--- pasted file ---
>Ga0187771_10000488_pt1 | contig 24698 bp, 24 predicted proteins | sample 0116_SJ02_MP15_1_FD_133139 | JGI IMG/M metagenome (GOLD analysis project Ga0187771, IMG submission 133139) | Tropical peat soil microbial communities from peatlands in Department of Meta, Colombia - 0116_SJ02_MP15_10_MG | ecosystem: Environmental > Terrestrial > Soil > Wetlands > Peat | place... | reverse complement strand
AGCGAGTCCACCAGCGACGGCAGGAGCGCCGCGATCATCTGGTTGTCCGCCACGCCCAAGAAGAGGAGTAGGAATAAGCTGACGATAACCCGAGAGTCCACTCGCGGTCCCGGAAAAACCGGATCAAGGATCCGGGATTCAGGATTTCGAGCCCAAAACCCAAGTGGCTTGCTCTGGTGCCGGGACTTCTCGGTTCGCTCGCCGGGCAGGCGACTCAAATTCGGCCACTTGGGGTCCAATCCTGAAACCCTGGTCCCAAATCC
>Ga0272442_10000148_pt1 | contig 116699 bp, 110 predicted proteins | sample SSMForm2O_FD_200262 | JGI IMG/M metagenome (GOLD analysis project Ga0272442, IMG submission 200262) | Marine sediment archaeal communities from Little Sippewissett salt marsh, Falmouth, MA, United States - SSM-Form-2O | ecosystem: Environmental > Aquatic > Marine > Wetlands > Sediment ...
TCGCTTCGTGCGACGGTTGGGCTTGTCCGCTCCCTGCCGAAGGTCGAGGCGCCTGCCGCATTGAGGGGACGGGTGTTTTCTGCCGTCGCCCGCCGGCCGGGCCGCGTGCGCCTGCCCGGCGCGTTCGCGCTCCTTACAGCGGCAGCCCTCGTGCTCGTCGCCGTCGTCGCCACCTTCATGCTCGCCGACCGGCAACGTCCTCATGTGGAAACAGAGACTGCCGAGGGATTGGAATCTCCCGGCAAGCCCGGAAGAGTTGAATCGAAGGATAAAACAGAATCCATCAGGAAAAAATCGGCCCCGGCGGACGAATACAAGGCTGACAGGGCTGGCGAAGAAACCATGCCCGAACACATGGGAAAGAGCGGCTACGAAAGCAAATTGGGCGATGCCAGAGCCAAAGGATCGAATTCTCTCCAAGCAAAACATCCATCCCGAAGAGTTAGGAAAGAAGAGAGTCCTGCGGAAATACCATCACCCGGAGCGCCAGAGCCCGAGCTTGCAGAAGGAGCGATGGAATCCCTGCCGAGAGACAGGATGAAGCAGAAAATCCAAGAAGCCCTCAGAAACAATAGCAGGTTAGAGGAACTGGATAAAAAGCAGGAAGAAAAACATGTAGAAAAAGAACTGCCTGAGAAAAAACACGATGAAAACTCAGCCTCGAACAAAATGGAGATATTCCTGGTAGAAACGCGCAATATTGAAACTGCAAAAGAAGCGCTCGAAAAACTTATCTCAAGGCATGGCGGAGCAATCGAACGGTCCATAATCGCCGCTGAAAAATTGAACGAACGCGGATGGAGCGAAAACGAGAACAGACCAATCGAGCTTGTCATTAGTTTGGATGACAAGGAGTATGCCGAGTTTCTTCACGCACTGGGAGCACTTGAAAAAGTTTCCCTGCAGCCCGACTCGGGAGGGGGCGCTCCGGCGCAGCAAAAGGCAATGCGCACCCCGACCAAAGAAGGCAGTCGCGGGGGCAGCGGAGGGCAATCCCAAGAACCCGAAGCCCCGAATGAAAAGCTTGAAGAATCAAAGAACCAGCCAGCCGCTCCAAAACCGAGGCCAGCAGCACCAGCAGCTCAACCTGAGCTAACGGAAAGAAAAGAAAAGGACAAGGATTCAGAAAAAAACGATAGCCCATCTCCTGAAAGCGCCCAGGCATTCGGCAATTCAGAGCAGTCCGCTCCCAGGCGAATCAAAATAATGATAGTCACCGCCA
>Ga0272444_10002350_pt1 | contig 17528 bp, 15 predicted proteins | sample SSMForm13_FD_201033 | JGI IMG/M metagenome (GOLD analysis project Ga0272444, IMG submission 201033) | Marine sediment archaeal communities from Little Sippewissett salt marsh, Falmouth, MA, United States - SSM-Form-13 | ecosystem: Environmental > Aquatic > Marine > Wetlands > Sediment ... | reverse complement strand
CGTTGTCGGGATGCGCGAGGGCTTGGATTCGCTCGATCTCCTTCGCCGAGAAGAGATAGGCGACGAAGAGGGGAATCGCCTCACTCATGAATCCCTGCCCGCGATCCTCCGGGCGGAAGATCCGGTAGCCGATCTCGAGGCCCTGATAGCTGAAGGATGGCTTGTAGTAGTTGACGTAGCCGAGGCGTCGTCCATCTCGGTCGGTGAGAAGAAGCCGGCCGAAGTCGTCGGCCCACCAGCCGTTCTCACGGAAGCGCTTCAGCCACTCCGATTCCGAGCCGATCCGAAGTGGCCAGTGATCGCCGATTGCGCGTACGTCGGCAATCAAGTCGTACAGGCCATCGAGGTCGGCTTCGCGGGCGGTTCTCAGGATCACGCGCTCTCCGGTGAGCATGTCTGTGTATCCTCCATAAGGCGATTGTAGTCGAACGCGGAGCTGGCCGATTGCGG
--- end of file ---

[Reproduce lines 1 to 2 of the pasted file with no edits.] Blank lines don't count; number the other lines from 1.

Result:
>Ga0187771_10000488_pt1 | contig 24698 bp, 24 predicted proteins | sample 0116_SJ02_MP15_1_FD_133139 | JGI IMG/M metagenome (GOLD analysis project Ga0187771, IMG submission 133139) | Tropical peat soil microbial communities from peatlands in Department of Meta, Colombia - 0116_SJ02_MP15_10_MG | ecosystem: Environmental > Terrestrial > Soil > Wetlands > Peat | place... | reverse complement strand
AGCGAGTCCACCAGCGACGGCAGGAGCGCCGCGATCATCTGGTTGTCCGCCACGCCCAAGAAGAGGAGTAGGAATAAGCTGACGATAACCCGAGAGTCCACTCGCGGTCCCGGAAAAACCGGATCAAGGATCCGGGATTCAGGATTTCGAGCCCAAAACCCAAGTGGCTTGCTCTGGTGCCGGGACTTCTCGGTTCGCTCGCCGGGCAGGCGACTCAAATTCGGCCACTTGGGGTCCAATCCTGAAACCCTGGTCCCAAATCC